Demonstrators protest outside Scottish Labour's Gala Dinner this evening. Photograph: Getty Images.
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Ed Miliband's speech to Scottish Labour's Gala Dinner: full text

"I will fight with you with every fibre of my being over these months to show how we can change Scotland," says the Labour leader. 

“We meet here after a tough week for our party in Scotland and after an extraordinary year when Scotland has gone through a profound debate about its future.

“We meet here proud that in September we won the battle to keep our country together.

“And we meet here above all determined to fight to show the Scottish people that Labour can be the change they want to see.

“We heard in the referendum about what the people of Scotland want. There is a deep desire for economic and political change.

“The referendum rejected separation. However much the SNP may try and rewrite the result, the Scottish people voted for us to stay together.

“It means democratic change with more powers for a stronger Scottish Parliament.

“That’s why we are entering the Smith Commission in good faith, working to the timetable that Gordon Brown set down during the referendum campaign.

“We will deliver a Parliament with more control over tax, jobs and welfare.

“We will deliver on a new Scotland Act in our first Queen’s Speech.

“And we will do what the SNP has not done and will never do: deliver an agenda that meets the needs of working people in Scotland.

“We’ll reintroduce a 50p tax rate for people earning over £150,000.

“We’ll tax bankers’ bonuses to pay for guaranteed jobs for our young people.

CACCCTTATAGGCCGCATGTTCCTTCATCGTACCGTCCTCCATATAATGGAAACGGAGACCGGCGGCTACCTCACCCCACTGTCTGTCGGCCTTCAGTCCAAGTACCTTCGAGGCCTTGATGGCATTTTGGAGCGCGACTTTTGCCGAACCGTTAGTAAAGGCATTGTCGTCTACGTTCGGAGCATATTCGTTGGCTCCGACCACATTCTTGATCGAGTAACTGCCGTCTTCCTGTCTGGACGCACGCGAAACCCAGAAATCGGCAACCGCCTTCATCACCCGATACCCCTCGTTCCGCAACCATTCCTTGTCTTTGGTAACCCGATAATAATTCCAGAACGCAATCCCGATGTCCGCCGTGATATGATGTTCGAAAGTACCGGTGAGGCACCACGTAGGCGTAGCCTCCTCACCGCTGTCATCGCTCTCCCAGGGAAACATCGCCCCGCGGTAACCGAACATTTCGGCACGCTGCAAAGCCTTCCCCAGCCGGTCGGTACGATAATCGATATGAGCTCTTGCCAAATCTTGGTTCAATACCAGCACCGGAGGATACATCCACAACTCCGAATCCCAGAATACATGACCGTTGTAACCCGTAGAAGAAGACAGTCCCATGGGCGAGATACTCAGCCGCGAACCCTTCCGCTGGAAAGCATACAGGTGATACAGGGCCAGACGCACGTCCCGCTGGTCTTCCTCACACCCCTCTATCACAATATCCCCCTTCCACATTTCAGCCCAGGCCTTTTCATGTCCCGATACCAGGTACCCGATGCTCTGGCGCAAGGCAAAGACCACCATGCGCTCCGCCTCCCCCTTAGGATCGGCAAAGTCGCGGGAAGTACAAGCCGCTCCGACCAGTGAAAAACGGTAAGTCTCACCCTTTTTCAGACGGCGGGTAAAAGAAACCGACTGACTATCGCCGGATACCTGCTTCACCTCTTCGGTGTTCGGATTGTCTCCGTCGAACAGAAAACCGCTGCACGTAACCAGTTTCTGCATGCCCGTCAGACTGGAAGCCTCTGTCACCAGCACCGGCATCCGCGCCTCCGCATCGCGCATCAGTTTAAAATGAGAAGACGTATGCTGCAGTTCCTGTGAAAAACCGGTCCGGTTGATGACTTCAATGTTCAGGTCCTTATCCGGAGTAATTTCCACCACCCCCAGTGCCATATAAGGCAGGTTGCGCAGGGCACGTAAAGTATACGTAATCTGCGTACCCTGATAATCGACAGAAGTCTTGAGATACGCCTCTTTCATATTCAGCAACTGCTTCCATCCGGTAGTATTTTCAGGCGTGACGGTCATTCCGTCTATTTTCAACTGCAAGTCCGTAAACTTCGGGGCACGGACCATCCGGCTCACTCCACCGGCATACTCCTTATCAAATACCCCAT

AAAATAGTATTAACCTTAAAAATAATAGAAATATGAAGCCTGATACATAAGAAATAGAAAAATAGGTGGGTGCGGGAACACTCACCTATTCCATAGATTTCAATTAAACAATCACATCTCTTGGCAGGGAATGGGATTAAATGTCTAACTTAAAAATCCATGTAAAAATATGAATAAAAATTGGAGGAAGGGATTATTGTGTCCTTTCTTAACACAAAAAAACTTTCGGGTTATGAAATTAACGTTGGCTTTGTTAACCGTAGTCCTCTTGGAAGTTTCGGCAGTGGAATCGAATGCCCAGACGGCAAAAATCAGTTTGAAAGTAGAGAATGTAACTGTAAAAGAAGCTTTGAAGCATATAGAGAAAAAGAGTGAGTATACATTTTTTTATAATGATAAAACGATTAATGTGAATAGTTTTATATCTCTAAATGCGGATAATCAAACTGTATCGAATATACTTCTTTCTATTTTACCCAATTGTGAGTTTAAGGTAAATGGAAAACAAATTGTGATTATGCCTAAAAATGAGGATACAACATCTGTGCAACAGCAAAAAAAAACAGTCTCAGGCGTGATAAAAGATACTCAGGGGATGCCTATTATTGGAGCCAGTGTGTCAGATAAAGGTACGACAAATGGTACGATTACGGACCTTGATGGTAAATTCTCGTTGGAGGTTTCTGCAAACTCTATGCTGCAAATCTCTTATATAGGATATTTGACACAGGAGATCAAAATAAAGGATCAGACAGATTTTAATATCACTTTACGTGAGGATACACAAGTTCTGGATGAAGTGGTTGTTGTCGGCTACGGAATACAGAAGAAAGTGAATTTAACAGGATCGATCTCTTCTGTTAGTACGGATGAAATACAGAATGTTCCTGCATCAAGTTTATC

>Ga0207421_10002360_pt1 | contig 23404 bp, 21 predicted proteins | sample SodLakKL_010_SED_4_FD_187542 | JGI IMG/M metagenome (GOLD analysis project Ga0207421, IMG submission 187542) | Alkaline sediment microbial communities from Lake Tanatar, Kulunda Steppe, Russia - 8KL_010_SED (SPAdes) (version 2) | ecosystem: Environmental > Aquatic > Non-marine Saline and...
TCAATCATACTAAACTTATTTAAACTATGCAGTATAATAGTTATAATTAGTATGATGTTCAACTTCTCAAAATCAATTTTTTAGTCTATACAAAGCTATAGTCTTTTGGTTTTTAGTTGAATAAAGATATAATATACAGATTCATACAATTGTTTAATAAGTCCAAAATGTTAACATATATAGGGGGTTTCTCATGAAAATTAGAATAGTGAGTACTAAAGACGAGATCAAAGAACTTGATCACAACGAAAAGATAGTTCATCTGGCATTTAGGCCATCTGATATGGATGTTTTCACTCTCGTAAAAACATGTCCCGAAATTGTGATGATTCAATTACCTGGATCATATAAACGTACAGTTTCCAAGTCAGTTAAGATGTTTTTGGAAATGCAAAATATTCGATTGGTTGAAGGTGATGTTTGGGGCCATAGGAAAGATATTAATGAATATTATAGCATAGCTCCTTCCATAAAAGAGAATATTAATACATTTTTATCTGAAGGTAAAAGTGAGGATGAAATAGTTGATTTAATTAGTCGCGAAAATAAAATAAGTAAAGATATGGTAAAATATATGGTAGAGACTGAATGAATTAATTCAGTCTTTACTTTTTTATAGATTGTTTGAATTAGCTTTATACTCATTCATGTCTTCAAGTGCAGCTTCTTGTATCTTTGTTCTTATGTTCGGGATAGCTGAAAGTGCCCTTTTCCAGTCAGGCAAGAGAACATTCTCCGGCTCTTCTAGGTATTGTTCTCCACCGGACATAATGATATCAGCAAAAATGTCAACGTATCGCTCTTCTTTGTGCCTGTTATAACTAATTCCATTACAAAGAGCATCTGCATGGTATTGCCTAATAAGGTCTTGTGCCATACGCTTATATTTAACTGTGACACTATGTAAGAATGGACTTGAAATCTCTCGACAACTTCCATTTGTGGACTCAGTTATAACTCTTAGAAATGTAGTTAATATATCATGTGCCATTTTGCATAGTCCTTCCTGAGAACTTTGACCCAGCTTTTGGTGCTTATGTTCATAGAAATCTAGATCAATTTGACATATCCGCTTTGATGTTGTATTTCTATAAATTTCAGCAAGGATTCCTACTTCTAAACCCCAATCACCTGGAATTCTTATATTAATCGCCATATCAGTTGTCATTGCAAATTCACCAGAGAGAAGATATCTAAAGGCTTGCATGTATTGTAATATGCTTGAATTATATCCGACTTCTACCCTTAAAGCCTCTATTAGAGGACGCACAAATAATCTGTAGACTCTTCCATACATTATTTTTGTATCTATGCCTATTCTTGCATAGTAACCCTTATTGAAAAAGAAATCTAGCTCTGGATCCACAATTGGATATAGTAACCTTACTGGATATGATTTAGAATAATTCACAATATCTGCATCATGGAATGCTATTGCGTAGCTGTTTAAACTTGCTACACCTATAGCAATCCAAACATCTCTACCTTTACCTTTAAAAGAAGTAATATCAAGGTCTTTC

“We’ll end exploitative zero hours contracts.

“We’ll freeze gas and electricity bills until 2017 and tackle the rip off energy markets.

“And we’ll increase the minimum wage to £8 an hour.

“A pay rise for 100,000 Scots.

“We are just over six months from the general election.

“I look forward to working shoulder to shoulder with whoever the party in Scotland elects as leader to win that election.

“Over its history we have seen the Scottish Labour Party fight for the values our movement holds dear.

“We face a tough fight but no tougher than the fights we have faced in the past.

“The fight for workers’ rights 100 years ago which Scottish Labour led and won.

“The fight for an NHS which Scottish Labour led and won.

“The fight to get rid of the Tories in 1997 and establish a Scottish Parliament which Scottish Labour led and won.

“And the fight to keep our country together which Scottish Labour led and won.

“In the next six months I know the Scottish Labour Party will fight every hour and every day to deliver the changes the working people of Scotland need to improve their lives.

“And I will fight with you with every fibre of my being over these months to show how we can change Scotland.

“Together let's win this fight to change Scotland and change Britain.”
Photo: Getty Images
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How can Britain become a nation of homeowners?

David Cameron must unlock the spirit of his postwar predecessors to get the housing market back on track. 

In the 1955 election, Anthony Eden described turning Britain into a “property-owning democracy” as his – and by extension, the Conservative Party’s – overarching mission.